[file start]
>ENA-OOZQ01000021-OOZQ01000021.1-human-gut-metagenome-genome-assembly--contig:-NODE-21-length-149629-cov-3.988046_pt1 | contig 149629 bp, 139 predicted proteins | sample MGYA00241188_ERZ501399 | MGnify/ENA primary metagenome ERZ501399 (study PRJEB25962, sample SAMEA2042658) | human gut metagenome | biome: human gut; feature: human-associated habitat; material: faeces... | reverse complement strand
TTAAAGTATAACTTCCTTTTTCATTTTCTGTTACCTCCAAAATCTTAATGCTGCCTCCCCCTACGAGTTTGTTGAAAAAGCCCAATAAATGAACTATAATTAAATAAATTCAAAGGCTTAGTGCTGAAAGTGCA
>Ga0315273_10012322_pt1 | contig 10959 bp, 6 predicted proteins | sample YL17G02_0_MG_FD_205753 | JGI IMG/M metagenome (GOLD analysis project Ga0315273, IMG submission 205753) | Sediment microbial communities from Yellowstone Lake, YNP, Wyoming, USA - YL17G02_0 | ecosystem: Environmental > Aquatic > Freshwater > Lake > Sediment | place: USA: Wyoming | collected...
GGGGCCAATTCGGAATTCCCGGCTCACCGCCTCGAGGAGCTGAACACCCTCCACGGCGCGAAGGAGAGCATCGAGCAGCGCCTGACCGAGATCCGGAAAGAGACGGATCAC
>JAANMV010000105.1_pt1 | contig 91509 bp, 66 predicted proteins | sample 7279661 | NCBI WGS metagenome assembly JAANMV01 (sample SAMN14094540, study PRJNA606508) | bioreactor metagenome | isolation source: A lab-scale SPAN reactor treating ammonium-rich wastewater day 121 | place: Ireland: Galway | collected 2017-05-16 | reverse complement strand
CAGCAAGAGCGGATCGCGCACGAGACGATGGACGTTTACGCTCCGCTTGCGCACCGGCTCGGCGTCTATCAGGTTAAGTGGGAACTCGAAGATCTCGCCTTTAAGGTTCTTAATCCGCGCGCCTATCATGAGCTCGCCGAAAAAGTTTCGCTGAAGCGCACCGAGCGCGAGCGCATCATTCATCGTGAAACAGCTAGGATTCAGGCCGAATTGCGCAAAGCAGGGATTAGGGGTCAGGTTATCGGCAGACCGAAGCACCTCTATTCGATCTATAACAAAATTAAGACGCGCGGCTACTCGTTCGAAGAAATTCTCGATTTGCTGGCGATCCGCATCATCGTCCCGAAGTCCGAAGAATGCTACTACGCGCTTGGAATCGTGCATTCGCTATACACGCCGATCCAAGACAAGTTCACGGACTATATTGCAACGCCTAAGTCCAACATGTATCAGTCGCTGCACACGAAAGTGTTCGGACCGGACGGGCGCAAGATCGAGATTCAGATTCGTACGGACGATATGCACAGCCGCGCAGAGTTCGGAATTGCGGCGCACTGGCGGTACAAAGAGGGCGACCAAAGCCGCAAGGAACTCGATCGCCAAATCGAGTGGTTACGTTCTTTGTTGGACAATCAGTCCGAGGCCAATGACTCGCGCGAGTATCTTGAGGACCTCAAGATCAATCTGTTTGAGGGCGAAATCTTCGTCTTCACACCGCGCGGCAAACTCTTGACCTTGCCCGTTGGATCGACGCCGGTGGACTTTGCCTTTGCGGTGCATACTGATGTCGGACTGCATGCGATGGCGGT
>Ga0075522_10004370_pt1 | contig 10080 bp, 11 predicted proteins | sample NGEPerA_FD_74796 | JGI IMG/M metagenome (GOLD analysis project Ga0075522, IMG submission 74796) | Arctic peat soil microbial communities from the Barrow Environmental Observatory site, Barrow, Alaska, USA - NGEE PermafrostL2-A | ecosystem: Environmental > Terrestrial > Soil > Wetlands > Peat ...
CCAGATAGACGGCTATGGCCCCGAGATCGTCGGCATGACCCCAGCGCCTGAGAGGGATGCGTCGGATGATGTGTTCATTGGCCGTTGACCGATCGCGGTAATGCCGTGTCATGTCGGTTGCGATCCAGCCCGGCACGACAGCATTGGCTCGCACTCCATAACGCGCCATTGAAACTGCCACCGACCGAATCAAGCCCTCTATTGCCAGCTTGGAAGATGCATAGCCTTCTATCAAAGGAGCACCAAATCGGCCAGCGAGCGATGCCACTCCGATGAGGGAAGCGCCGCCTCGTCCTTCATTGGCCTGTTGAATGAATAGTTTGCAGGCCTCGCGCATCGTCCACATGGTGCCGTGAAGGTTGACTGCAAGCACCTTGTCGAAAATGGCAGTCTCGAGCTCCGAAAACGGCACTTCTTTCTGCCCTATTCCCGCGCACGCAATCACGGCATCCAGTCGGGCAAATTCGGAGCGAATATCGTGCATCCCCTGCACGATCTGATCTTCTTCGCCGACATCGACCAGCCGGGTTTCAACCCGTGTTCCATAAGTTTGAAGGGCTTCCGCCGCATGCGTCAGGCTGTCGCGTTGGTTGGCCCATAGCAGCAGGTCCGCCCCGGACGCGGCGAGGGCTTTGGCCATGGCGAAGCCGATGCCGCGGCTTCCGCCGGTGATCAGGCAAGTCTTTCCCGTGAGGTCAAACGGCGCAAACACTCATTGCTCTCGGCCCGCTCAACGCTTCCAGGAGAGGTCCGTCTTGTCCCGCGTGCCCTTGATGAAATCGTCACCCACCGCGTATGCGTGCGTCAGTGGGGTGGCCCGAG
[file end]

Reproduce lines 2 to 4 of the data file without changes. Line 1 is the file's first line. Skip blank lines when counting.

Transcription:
TTAAAGTATAACTTCCTTTTTCATTTTCTGTTACCTCCAAAATCTTAATGCTGCCTCCCCCTACGAGTTTGTTGAAAAAGCCCAATAAATGAACTATAATTAAATAAATTCAAAGGCTTAGTGCTGAAAGTGCA
>Ga0315273_10012322_pt1 | contig 10959 bp, 6 predicted proteins | sample YL17G02_0_MG_FD_205753 | JGI IMG/M metagenome (GOLD analysis project Ga0315273, IMG submission 205753) | Sediment microbial communities from Yellowstone Lake, YNP, Wyoming, USA - YL17G02_0 | ecosystem: Environmental > Aquatic > Freshwater > Lake > Sediment | place: USA: Wyoming | collected...
GGGGCCAATTCGGAATTCCCGGCTCACCGCCTCGAGGAGCTGAACACCCTCCACGGCGCGAAGGAGAGCATCGAGCAGCGCCTGACCGAGATCCGGAAAGAGACGGATCAC